wikiHow to Make Your Relationship Survive While Working Opposite Shifts

Two Methods:Making the Most of Your Time TogetherDealing with Your Time Apart

Sometimes, you and your partner may have jobs that require you to work opposite shifts. For example, one of you may be a nurse who works the overnight shift, so that you leave for work just as your partner is coming home from his/her day job in an office. Such situations can make communication and finding quality time together difficult, but there are ways to maintain a strong relationship regardless of the shifts you each work.

Method 1
Making the Most of Your Time Together

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    Don't waste the time you get. The last thing you want to do is spend the limited time you get together complaining about how little time you get together. Treat your time together as precious opportunities not to be wasted.[1]
    • That said, spending a lazy afternoon (or mid-morning, or late night) doing nothing together is not necessarily wasting time. If you're spending enjoyable time together, it is time well spent.
    • Sharing a meal together whenever possible offers one ideal way to communicate and spend quality time with one another. For example, if you work the graveyard shift and arrive home at 8 a.m., eat "dinner" with your partner as he/she eats breakfast before work.
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    Borrow from each other's time. When you work opposite shifts, each of you will end up with a lot of solo time, which can in fact have some benefits. Be fair in offering up some of this "you" time when it can be transformed into "both of you" time. As is the case in so many ways in a relationship, an equitable give-and-take is essential.[2]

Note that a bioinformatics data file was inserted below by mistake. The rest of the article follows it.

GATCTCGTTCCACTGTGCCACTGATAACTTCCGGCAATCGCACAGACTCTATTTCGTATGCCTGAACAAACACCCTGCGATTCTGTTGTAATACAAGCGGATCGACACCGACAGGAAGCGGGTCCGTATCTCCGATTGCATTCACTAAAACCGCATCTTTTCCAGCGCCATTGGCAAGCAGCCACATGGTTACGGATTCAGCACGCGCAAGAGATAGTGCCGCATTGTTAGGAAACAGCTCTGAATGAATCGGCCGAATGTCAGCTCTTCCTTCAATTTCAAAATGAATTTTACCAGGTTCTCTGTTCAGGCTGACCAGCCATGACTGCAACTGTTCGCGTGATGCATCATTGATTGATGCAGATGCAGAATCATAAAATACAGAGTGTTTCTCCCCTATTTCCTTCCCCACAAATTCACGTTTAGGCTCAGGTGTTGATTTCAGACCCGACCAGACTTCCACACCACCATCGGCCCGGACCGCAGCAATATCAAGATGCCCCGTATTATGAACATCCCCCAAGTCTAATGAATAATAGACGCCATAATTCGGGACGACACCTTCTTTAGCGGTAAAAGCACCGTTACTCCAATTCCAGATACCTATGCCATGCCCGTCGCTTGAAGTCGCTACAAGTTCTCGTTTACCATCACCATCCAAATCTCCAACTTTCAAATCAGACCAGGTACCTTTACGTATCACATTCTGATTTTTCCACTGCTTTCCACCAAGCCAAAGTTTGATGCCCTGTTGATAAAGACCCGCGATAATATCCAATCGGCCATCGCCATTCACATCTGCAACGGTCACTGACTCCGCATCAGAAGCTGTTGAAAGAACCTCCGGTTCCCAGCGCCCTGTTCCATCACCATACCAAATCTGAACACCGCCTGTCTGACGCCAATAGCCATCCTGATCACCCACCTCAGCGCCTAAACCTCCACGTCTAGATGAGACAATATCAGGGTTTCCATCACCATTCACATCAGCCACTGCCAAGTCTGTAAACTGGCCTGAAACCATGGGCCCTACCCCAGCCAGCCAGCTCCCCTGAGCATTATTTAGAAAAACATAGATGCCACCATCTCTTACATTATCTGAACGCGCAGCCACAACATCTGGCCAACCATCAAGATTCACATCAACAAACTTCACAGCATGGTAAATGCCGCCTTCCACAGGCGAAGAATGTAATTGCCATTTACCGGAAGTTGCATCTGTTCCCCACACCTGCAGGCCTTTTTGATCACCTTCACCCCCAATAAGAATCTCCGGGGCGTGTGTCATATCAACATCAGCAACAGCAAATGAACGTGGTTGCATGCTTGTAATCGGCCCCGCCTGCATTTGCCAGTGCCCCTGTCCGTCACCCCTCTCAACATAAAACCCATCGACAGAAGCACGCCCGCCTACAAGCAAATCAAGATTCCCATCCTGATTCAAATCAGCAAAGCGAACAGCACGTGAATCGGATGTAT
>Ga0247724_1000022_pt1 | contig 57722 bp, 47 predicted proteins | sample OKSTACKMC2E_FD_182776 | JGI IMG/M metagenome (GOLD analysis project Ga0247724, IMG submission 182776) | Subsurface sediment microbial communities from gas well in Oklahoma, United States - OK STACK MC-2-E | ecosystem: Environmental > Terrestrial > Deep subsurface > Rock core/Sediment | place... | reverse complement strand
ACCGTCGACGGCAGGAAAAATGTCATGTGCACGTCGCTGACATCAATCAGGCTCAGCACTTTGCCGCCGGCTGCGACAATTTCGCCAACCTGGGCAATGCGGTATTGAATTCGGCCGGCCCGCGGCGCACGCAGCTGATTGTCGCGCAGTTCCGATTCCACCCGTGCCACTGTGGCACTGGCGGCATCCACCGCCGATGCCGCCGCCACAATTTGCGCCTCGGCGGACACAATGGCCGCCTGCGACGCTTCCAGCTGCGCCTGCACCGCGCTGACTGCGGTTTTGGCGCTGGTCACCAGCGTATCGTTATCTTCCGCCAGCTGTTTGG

• Occasionally offer up some of your sleep time to share with your partner, and expect the same of him/her. Don't sacrifice too much sleep, however, or you will be more cranky with your partner and less productive at work.
    • Work with your partner to save up vacation days so you can spend them together. Although you may work opposite shifts, you and your partner can schedule time off work or vacation on the same days, so that you can maximize the amount of quality time you spend together.
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    Make appointments with each other if important or serious topics need to be discussed. It may seem a bit much to have to pencil in times to talk to your significant other, but important discussions require both partners to be mentally alert and emotionally available.[3]
    • For example, if you bring up important topics when your partner arrives home tired from work, he/she may lack the energy and mental clarity to fully engage in a serious discussion.
    • Instead, set aside a time that allows each of you to mentally and emotionally prepare for an important conversation, be it about money, family, or another topic.
    • Actually, setting appointments can work for less serious matters as well. It can help you "block out" specific periods of time for the both of you to spend some enjoyable time together.
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    Don't compete with each other. When you work opposite shifts, it can sometimes seem like all your partner does is sleep, because that is what he or she is doing during your brief overlap times. You'll come home, see the sink full of dishes or the living room in disarray, and feel like you're the one doing all the heavy lifting in the relationship. If home chores actually are inequitable, try to remedy that; if not, try to understand how hard your significant other is working while you sleep.[4]
    • Divide household chores equally between you and your partner. Be realistic about each of your individual skill sets and the times of day (or night) you have to complete the chores, though. You may even want to post a chore sheet so that each of you can confirm that the other is indeed working just as hard as you to keep the household functioning.
    • Consider hiring help to complete certain chores during acceptable hours if your partner lacks the skills to complete those chores. For example, if your partner has time off during the day, but lacks the skills to mow the lawn, hire a gardener or lawn care specialist to mow the lawn during daylight hours. You don't need your neighbors calling the cops on you because you're trying to mow by flashlight after midnight.

Method 2
Dealing with Your Time Apart

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    Keep in touch. Modern technology provides many convenient options for sending along a quick “hello” or planning your upcoming time together. Even small gestures like a short text message or well-timed voicemail can help sustain each of you during long stretches apart.[5]